Water filtration membranes are an incredibly complex creation which use pores that are mere nanometers wide to filter out chemicals. One chemical that researchers have struggled to filter is fluoride, a compound that can be helpful in small doses but cause serious disease if left unchecked. A team at Tufts University has begun experimenting with charged molecules to remove specific ions from water. The catch is that using charged molecules will remove all ions of the same charge, many of which are useful. For example, fluoride can be dangerous in high dosages, but chloride is very healthy in water. Both have the same charge.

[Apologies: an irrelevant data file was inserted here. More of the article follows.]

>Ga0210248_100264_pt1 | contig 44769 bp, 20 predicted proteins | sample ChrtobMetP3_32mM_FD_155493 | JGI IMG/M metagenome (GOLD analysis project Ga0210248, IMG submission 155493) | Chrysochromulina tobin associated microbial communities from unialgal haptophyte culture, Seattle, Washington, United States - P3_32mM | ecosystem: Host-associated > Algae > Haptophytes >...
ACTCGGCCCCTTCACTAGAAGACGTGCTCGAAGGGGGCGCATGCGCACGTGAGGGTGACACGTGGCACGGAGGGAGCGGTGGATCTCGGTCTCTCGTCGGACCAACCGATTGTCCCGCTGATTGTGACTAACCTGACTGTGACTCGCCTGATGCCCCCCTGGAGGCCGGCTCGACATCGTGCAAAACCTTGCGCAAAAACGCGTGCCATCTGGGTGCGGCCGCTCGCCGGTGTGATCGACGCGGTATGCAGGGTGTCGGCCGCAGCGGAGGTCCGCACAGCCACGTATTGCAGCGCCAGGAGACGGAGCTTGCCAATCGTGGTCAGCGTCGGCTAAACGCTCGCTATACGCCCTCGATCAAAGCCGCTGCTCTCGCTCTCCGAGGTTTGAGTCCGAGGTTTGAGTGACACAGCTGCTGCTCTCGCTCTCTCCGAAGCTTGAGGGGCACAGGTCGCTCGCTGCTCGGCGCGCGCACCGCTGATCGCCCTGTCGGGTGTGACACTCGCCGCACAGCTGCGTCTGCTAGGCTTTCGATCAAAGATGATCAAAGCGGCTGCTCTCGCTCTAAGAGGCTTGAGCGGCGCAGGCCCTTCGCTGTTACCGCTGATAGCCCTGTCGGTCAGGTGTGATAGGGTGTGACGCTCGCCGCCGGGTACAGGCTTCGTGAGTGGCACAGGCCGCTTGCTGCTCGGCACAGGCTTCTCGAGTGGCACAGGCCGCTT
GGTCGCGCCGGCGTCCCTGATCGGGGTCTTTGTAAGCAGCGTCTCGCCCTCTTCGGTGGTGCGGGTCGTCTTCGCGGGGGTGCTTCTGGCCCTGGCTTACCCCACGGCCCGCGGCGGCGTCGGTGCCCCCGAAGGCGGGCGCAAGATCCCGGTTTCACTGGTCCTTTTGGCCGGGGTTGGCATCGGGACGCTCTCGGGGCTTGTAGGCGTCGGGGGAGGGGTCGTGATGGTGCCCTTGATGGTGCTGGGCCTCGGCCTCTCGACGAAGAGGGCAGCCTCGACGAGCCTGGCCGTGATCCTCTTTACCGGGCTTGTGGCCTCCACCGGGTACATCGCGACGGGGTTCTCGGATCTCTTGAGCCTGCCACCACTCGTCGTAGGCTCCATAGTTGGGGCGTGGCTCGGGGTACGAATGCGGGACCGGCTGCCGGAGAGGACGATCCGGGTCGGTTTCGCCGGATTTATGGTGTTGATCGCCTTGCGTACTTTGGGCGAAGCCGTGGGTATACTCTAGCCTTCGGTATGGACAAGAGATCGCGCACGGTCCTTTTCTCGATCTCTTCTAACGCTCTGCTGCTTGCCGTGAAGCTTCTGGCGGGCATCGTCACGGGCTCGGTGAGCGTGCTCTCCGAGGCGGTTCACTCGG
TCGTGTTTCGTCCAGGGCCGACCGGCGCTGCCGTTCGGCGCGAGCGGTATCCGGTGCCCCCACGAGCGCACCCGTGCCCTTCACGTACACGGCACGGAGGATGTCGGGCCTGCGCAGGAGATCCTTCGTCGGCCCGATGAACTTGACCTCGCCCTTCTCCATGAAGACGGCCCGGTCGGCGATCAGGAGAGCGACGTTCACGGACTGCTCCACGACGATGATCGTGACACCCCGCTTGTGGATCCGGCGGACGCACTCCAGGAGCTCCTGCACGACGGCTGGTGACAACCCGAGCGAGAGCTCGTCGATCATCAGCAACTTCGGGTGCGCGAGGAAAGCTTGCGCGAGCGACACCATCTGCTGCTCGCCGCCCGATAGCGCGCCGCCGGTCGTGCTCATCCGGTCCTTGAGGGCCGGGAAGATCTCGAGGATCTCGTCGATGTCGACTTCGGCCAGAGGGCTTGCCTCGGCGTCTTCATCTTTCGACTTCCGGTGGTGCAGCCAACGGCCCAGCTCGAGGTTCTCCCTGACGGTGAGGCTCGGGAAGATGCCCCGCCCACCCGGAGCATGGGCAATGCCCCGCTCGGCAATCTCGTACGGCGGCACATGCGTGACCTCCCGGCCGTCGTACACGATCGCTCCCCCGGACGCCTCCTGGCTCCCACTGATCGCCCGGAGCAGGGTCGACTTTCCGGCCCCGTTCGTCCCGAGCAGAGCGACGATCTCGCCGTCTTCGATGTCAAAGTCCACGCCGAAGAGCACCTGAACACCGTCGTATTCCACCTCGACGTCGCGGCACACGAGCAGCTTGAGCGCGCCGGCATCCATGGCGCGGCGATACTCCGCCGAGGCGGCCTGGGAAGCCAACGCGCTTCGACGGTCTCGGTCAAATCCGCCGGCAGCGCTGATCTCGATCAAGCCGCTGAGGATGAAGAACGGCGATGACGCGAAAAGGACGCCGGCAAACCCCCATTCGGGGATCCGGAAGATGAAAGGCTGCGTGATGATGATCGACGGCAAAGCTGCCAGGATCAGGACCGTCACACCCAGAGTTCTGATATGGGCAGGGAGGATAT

Using a membrane with “zwitterionic” bonds, the team managed to filter out fluoride while keeping chloride in. Their long term goal is to make this method of filtration widely accessible. This would allow filtration companies to have flexibility in separation of ions. The scale of this breakthrough has yet to be seen, but the Tuft research team sees endless possibilities.
Read more about the research team at Tuft University and how they created a filtration membrane capable of selecting specific ions to hold back.